L D % = w e i g h t   o f   e n c a p s u l a t e d   D O X   m g t o t a l   w e i g h t   o f   D O X + n a n o p a r t i c l e s   m g × 100
For release and biological experiments, DOX loaded nanoparticles (NAs-HSA-Dox) were prepared using a loading degree of 2.7% by mixing 1.35 mg DOX with 48.65 mg NAs-HSA in 10.0 mL distilled water under magnetic stirring at room temperature for 24 h, and collecting the loaded sample (NAs-HSA-Dox) after freeze-drying procedure. An uncoated control (NAs-Dox) was composed by employing 48.65 NAs instead of NAs-HSA in the previous procedure. The extraction method was adopted for the evaluation of entrapped drug [40]. In separate experiments, 50 mg dried loaded NAs and NAs-HSA were immersed in 25 mL Acetate Buffer (0.1 mol/L, pH 5.0) in a dialysis bag (MWCO: 12,000–14,000 Da, VWR International GmbH, Darmstadt, Germany), and dialyzed against 100 mL of the same buffer. The buffer solution was replaced with an equal amount and the process was continued until no drug remained in the carrier. The buffer containing extracted drug was freeze-dryed, dissolved in water and analyzed by UV-Vis.
The DOX release profiles were recorded by immersing, in separate experiments, 15 mg NAs-HSA-Dox or NAs-Dox (0.41 mg Dox equivalent) into 1.5 mL releasing media at the selected pH (Phosphate Buffered Saline 0.01 mol/L, pH 7.4 or Acetate Buffer (0.1 mol/L, pH 5.0) in the dialysis bag, and dialyzed against 13.5 mL of the corresponding buffer. At predetermined time intervals, the cumulative amount of drug released was calculated using the following Equation (2):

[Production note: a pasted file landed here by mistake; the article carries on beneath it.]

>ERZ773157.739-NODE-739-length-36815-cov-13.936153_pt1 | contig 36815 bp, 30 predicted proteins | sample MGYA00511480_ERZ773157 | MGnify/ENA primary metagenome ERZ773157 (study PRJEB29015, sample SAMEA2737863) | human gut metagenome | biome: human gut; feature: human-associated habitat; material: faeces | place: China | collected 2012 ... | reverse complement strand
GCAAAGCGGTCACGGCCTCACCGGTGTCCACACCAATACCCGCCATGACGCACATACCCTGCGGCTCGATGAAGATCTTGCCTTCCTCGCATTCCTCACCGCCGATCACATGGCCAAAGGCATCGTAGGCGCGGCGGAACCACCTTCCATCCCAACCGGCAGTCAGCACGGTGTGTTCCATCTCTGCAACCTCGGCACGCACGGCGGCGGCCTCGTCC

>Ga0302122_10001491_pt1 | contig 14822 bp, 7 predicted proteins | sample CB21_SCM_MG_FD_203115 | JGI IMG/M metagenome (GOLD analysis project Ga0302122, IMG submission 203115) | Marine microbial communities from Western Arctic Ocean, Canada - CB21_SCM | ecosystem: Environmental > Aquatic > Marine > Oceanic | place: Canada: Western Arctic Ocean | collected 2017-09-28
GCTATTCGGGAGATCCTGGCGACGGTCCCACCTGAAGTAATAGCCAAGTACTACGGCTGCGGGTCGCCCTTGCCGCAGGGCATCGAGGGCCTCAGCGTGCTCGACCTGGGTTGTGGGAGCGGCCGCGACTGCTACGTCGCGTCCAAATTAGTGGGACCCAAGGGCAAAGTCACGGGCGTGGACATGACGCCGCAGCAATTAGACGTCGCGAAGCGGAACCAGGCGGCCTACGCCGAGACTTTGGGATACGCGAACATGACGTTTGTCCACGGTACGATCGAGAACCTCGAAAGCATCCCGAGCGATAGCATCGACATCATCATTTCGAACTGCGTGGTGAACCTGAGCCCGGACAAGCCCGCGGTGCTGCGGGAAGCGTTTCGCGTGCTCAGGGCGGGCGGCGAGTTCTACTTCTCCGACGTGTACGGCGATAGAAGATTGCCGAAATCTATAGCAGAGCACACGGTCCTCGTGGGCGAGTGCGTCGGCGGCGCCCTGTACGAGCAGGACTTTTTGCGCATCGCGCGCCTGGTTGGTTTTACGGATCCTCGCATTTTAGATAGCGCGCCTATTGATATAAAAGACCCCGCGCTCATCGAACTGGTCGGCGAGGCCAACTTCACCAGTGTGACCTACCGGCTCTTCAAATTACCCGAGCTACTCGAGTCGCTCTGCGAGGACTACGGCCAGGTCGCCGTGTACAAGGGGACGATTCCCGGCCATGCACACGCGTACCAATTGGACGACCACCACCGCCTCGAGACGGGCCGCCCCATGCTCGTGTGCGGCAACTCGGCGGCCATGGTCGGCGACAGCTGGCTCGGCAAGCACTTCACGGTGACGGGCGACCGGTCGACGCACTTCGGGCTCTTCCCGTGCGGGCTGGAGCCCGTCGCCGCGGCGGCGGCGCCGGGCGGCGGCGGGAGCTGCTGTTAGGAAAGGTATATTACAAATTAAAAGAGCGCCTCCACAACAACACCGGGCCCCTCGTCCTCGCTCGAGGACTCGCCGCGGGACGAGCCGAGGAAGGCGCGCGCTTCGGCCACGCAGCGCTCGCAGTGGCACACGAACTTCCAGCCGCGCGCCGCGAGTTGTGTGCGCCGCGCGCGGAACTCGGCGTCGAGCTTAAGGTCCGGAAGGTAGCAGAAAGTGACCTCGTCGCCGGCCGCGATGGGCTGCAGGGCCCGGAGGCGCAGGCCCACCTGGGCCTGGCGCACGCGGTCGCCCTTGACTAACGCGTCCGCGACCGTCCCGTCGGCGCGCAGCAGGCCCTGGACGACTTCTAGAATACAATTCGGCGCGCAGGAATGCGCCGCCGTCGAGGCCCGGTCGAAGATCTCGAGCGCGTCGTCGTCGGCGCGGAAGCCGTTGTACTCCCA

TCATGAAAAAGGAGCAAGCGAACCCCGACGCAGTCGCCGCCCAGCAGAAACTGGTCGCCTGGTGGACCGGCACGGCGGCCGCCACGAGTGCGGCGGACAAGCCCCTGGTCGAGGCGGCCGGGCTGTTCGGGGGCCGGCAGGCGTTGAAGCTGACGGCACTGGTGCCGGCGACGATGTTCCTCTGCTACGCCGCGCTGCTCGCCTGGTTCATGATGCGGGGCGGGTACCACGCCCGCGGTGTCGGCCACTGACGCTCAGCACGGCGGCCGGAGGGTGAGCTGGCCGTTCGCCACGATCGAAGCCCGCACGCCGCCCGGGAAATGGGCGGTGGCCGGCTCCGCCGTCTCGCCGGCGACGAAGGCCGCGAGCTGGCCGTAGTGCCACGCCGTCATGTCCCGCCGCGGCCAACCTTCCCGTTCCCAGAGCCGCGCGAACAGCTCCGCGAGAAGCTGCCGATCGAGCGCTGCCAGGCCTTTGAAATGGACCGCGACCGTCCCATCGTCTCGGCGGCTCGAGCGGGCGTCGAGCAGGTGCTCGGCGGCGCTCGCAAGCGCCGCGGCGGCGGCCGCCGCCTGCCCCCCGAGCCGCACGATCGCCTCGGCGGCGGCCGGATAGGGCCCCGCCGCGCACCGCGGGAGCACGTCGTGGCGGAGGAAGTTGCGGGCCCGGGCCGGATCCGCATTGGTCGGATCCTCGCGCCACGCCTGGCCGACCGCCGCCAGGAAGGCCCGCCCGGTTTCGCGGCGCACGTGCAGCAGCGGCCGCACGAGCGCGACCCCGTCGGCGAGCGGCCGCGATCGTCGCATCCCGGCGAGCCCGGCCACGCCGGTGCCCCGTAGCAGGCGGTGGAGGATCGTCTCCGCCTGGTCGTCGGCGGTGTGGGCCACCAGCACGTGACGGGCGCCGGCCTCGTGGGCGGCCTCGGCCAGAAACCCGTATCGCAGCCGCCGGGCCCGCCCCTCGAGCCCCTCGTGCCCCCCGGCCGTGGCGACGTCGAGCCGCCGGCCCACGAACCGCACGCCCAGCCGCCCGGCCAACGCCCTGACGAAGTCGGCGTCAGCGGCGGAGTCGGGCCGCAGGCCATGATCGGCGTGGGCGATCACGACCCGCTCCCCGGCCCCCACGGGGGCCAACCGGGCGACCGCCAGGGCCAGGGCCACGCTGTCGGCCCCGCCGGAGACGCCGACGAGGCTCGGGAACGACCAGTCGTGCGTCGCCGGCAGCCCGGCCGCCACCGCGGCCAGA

D O X   r e l e a s e   % = M t M 0
where Mt and M0 are the amounts of drug in solution at time t and loaded into the carrier, respectively.
Analytical determination of DOX was performed by using an Evolution 201 spectrophotometer (ThermoFisher Scientific, Hillsboro, OR, USA) and the calibration curves of DOX sketched in the selected buffer (pH 7.4 or pH 5.0).
To study the release mechanism, four different kinetic models were applied to fit the experimental data [41].
Model 1 is the zero order kinetic and is expressed by the following Equation (3):
M t M 0 = k t
where k is the kinetic constrant and t the time of release.
Model 2 represent the first order kinetic (Equation (4)):
M t M 0 = 1 e k t
k is the kinetic constant and t the time of the release, a is the release coefficient.
Model 3 is given by the Ritger–Peppas Equation (5):
M t M 0 = k t n
where k1 is the kinetic constrant, t the time of the release constant, and n is the coefficient indicatin g the mechanism of the release. n ≤ 0.43 indicates a Fickian diffusion mechanism; n = 0.84 a Case II transport, and 0.43 n < 0.85 anomalous stransport mechanism.
Model 4 is described by the Peppas–Sahlin Equation (6):